Jack Dorsey, CEO of Twitter and Square, tries to meditate for two hours each day and has attended several meditation retreats.Joe Raedle / Getty Images
Jack Dorsey stepped down as CEO of Twitter on Monday after nearly 16 years at the helm. Dorsey remains CEO of Square, which changed its name to Block two days after leaving Twitter.
The move follows activist investor concerns over Dorsey’s double-CEO appearances, claiming his attention and time was divided.
Dorsey said he was able to handle the stress of running two businesses at once by implementing a rigorous wellness plan that included walking five miles to work, two hours of meditation, and eating one meal a day to take. The lifestyle allowed him to “stay afloat” at work, he said.
“When I went back to Twitter and took the second job, I became very serious about meditating.” he said during an appearance on The Boardroom: Out of Office podcast.
I couldn’t really focus on following his entire routine so I tried meditating for 15 minutes twice a day to see how this could affect my work life.
Dorsey specifically practiced Vipassana meditation, an ancient Buddhist meditation technique that often involves 10 days of silence. Also known as “insight meditation”, its guiding principle is non-judgment.
Unlike other meditative practices that focus on a specific mantra or visualization, you shouldn’t consciously control your thoughts during Vipassana. Instead, you acknowledge any wandering thoughts and immediately return to your breath, ultimately seeking a calmer and more focused mind.
Dorsey isn’t the only technology CEO who swears by technology as the secret of success. Marc Benioff, CEO of Salesforce, was so convinced of its benefits that the software giant added a meditation room on every floor of its San Francisco office.
The story goes on
Here’s how meditation affected my performance at work after being given 15 minutes twice a day for over a week.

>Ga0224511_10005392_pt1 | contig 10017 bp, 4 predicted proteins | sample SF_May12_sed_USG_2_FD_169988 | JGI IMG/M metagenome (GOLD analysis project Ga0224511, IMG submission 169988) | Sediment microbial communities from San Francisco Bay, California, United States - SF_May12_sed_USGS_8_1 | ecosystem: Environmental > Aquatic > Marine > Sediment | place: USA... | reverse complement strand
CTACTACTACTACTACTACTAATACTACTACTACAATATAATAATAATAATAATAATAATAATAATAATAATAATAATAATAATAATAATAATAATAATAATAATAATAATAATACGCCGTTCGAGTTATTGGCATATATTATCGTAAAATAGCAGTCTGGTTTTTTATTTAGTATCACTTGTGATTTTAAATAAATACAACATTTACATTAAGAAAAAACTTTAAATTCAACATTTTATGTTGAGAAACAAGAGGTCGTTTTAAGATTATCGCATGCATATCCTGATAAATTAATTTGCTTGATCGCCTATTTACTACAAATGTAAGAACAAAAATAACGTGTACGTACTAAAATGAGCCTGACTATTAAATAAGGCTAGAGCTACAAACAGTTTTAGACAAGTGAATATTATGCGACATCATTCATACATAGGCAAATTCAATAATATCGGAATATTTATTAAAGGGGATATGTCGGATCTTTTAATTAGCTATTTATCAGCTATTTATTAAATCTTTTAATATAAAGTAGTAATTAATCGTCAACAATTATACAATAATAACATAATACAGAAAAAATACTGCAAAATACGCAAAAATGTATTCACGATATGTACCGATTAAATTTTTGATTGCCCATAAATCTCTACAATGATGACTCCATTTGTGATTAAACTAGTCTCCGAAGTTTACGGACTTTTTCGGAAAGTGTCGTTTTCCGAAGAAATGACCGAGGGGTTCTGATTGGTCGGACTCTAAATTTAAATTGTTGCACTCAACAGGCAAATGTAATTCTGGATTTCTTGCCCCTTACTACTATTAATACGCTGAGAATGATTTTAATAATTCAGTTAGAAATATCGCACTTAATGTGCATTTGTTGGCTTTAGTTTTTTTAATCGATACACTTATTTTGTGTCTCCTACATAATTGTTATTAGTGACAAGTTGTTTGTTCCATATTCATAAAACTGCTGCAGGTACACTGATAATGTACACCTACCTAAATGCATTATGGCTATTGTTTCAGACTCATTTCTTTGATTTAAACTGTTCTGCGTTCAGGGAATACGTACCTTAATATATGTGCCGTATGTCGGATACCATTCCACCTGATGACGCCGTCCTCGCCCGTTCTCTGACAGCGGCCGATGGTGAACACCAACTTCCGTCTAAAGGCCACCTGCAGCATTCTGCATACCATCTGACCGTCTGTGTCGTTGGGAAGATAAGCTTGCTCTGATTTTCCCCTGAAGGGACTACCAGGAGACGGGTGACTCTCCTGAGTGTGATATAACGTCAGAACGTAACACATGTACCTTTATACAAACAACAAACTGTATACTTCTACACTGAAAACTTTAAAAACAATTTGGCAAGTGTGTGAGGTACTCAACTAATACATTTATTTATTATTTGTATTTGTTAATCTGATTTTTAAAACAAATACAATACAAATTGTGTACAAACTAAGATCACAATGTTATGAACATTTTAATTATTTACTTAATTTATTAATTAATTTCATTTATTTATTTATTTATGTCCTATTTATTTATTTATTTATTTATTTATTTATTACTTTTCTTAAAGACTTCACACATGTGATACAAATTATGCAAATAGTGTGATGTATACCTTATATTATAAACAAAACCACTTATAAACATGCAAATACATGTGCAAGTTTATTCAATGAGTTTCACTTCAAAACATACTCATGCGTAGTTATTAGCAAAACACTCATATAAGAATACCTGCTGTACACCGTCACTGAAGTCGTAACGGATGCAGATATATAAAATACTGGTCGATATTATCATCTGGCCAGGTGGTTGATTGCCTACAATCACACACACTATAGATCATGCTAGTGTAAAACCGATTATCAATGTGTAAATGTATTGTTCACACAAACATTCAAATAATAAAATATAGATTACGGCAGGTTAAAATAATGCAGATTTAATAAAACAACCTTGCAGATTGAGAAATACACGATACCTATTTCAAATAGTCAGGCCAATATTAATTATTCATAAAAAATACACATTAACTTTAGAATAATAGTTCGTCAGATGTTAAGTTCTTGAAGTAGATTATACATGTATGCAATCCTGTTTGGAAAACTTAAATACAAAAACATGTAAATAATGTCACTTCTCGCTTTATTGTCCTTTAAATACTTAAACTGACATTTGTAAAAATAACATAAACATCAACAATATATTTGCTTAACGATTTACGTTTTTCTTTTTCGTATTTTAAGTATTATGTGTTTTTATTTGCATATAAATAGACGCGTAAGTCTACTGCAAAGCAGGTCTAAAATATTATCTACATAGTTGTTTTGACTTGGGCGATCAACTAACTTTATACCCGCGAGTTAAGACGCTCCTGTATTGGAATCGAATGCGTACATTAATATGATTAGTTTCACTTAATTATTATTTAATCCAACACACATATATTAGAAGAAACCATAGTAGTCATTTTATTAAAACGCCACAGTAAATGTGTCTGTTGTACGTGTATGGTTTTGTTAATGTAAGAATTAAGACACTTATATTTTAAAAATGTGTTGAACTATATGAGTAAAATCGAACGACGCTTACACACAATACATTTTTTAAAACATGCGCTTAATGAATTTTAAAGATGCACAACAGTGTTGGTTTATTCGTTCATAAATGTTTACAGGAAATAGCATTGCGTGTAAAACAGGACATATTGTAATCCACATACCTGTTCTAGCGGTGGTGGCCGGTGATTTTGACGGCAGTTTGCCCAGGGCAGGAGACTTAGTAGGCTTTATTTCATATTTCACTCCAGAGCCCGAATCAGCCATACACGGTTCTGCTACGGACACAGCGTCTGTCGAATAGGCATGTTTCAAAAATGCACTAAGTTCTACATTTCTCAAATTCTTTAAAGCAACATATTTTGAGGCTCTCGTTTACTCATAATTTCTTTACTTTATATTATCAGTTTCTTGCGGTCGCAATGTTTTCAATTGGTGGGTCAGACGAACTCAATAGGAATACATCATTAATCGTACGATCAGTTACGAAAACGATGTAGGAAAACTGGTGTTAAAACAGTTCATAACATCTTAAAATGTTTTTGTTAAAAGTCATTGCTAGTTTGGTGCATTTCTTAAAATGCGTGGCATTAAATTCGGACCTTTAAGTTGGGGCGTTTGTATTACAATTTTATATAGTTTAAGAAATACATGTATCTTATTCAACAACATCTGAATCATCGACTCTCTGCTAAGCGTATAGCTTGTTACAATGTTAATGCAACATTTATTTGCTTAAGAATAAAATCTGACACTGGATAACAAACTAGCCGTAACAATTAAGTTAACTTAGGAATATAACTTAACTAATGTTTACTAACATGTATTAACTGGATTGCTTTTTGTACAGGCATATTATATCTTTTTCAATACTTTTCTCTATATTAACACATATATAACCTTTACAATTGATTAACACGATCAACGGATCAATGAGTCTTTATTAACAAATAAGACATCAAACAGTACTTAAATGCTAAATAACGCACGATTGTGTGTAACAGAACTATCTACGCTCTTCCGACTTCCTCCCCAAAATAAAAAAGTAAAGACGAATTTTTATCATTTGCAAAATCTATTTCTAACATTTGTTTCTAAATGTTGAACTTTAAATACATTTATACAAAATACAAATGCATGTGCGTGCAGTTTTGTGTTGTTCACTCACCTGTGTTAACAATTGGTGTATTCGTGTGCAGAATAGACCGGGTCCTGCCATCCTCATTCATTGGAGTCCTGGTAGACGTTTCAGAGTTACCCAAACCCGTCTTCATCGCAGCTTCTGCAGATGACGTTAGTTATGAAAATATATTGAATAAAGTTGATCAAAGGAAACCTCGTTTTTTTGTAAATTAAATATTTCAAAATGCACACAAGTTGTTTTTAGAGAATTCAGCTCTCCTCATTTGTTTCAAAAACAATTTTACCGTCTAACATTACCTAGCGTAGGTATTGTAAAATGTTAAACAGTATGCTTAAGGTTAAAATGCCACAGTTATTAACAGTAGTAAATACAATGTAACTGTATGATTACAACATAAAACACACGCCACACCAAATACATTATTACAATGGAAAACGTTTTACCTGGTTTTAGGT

I found the best times to meditate were right after waking up and switching between tasks
I had read on the internet that vipassana meditation works best in the morning, but was nervous that the calming ritual would get me back to sleep in an instant. I’ve never been a morning person and rely heavily on coffee to start my day.
So I was really surprised that when I meditated I felt very awake immediately after waking up, no caffeine needed. Although I closed my eyes 15 minutes longer than I normally would, the concentrated breathing helped clear out any brain fog that normally lingers at my desk for the first hour.
I experienced similar effects when I meditated between the task changes that usually fell around noon. The moments when I feel least focused at work are when I have to switch from one article to the next, or from writing to interview. Meditating in between created a buffer and allowed my mindset to focus on my next task.
I felt noticeably less stressed, but not necessarily more productive
Although I noticed that meditation helped me lower my anxiety levels, I found that it was more beneficial than doing short-term tasks in terms of solving high-level problems.
Usually, I get a healthy dose of stress and adrenaline through breaking news and daily deadlines. Vipassana meditation doesn’t allow you to act on the checklist in your head and forces you to get a bird’s eye view of things which I found helpful in creative brainstorming and goal setting.
Sitting still for 15 minutes without the distraction was a lot harder than I thought
On the first day of this experiment, I thought I wouldn’t make it through the week. Part of Vipassana is observing – but not responding to – sensations such as the urge to fidget, stretch, or even itch. Fifteen minutes of sitting upright and tightening my core made me become very conscious of any physical pain.
But after the first five minutes, focusing on my breath felt a lot more natural and intuitive. The hardest part was putting my phone down, closing my laptop, and convincing myself that I had 15 minutes in the middle of the day.
Read the original article on Business Insider